The Israeli press, especially Haaretz, has carried several critical opinion pieces since the announcement of the joint list and rotation agreement between Labor, led by Isaac Herzog, and HaTnua, led by Tzipi Livni. (On the agreement, see previous post.) One problem with the deal that has been less directly addressed–with one partial exception that I will cite below–is its impracticality. Or, more to the point, its non-enforceability.
When a Prime Minister resigns, as Herzog promises to do after two years, there must be a new government-formation process. Therefore, the deal between two leaders of one list can’t bind the other parties. (It can’t actually bind Herzog, as the first PM under the deal, but that is another matter.)
Let’s suppose that Labor(-plus) does win the most seats in the election, as several polls now suggest is possible if the election were held now. (It is not till March.) Let’s also suppose that Herzog and Livni operate under the best of faith and fully intend to honor the deal by which Herzog steps aside and Livni replaces him. So far, so good. But then comes the problem. The deal would also require the coalition partners who form the Herzog-led government to agree to it. It further requires the coalition partners to uphold the deal after two years, when the “new government” has to be formed (and there would be a new formation process under the terms of the Basic Law, Government, Art. 19). That is a lot of to expect!
So, while the deal may be good in the polls, it has a flaw in its non-enforceability. Will enough Israeli voters buy it to give it a chance? At the moment, the same polls that put Labor ahead also suggest a right-wing government headed by Likud and with Benjamin Netanyahu, is more viable. Being first in seats does not guarantee a party/alliance the right to form a government. Just ask Livni. She has been there before.
The Herzog-Livni deal draws on the precedent of prior arrangements in which the Prime Minister was changed at midterm. However, these really are not very relevant as precedents. In the two previous rotation agreements, it was two separate parties making the deal, and together controlling a majority of the Knesset. While there still would have been the possibility that the party initially holding the top post might renege, the (potential) problem was only one of commitment between the two leaders and their parties. (For overviews of Israel’s “unity” governments, see the Washington Institute’s useful history; the cases involving rotation agreements were 1984 and 1988.) By contrast, the Herzog-Livni agreement is a pre-electoral commitment regarding their own list, but would depend on consent of various other, post-election, coalition partners. More specifically, it would depend on two rounds of bargaining with those partners.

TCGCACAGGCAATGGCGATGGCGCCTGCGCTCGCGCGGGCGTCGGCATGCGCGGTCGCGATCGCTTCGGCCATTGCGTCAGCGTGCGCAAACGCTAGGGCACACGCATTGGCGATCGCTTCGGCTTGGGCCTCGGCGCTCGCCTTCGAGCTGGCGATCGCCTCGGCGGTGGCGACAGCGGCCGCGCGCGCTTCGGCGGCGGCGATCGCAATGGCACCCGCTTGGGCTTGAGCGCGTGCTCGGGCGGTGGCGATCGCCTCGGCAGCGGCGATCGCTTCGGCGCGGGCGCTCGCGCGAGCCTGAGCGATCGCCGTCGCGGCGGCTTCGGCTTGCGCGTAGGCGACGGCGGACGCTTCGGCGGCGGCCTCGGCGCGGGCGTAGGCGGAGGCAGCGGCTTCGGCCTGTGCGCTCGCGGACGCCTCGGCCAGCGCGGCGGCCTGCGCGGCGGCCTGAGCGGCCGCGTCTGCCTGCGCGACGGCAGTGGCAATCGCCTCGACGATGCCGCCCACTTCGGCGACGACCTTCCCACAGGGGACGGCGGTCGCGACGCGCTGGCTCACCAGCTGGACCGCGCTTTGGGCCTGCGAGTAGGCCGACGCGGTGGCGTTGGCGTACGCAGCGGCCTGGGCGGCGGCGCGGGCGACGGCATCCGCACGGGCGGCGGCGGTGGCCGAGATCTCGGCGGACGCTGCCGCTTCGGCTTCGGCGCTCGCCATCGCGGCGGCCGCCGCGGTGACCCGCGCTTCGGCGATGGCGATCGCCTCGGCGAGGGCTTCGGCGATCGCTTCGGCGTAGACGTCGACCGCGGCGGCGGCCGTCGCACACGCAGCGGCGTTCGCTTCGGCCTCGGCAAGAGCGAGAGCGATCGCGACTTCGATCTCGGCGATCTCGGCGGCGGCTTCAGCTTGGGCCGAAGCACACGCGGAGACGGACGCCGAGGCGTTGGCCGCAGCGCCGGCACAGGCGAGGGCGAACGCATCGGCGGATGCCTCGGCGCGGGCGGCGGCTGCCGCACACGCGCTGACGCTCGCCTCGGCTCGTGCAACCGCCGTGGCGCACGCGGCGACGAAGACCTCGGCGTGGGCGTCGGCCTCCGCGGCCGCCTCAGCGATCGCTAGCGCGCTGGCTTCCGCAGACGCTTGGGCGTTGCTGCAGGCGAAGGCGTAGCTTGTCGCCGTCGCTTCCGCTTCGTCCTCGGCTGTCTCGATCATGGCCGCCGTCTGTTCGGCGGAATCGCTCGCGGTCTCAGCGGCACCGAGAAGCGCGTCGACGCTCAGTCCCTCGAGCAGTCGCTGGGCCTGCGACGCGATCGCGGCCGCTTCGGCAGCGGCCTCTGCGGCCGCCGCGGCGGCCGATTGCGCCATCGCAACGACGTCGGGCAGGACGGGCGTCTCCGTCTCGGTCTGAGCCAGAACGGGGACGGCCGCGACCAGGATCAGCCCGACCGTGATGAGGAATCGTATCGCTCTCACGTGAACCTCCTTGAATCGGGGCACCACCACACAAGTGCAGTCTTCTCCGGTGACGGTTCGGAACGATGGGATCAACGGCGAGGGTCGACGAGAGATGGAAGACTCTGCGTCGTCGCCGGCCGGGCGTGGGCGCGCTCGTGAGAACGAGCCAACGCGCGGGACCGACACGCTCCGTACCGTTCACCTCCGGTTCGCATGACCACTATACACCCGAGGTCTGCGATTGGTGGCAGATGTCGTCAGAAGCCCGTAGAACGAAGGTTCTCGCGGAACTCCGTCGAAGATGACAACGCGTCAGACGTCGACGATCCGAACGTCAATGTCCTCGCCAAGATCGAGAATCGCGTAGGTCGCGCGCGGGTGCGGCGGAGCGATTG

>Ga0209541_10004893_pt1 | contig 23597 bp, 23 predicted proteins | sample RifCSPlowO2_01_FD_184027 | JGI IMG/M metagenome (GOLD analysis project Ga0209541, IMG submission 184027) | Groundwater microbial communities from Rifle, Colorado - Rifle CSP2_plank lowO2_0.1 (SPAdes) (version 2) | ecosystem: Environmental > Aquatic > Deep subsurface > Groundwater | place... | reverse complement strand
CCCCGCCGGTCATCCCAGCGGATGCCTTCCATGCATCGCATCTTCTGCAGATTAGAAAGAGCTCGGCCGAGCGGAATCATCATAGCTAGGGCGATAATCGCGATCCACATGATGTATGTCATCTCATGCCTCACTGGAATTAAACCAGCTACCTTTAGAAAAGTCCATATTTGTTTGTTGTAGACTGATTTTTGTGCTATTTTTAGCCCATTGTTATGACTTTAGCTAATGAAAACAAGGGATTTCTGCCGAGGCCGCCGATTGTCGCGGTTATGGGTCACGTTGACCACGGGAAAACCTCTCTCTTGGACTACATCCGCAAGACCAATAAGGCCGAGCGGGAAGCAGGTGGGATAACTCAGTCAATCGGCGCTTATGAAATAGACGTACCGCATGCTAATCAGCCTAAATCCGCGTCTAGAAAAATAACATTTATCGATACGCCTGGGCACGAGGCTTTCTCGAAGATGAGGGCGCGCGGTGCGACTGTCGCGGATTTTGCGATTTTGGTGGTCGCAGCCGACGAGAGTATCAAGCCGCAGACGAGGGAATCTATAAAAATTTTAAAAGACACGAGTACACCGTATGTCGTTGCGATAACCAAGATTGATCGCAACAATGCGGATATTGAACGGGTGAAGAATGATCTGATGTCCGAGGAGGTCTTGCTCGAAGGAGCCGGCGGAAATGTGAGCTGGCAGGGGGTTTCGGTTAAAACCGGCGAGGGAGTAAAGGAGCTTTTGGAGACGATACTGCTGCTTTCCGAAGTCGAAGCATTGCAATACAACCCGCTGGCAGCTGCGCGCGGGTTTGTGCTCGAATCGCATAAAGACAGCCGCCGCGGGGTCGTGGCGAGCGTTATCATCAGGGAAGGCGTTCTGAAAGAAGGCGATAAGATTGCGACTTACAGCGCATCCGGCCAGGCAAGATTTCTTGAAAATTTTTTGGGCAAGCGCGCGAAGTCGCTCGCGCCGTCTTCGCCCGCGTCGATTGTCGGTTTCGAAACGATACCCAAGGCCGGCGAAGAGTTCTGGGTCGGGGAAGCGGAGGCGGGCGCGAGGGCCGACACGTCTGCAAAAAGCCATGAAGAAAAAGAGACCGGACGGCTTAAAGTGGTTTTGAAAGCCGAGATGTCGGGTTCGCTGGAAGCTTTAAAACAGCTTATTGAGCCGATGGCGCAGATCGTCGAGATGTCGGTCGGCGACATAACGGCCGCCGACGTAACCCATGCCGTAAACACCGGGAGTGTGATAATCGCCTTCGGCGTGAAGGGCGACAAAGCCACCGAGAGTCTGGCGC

One article in Haaretz went so far as to quote a “source” inside Labor as admitting the rotation deal was not necessarily viable:
Don’t get too upset, sourpuss analysts. The arrangement for a rotation between the two is good for now, for the start of the election campaign…
It has been well received by young voters and women; it conveys confidence and power. When the time comes and Herzog is asked to form a government, he and Livni will sit down and negotiate with the others all options on the table. If Kahlon demands a rotation, that too will be considered. We’re not naïve, and that won’t be a hindrance to forming a government.
Moshe Kahlon is leader of a just-registered new centrist party, Kulanu.
Yes, there will be a lot to consider. In the meantime, maybe it will help get votes, under the assumption that voters do not work through the next steps and all the pitfalls they put in the way of a rotation promise.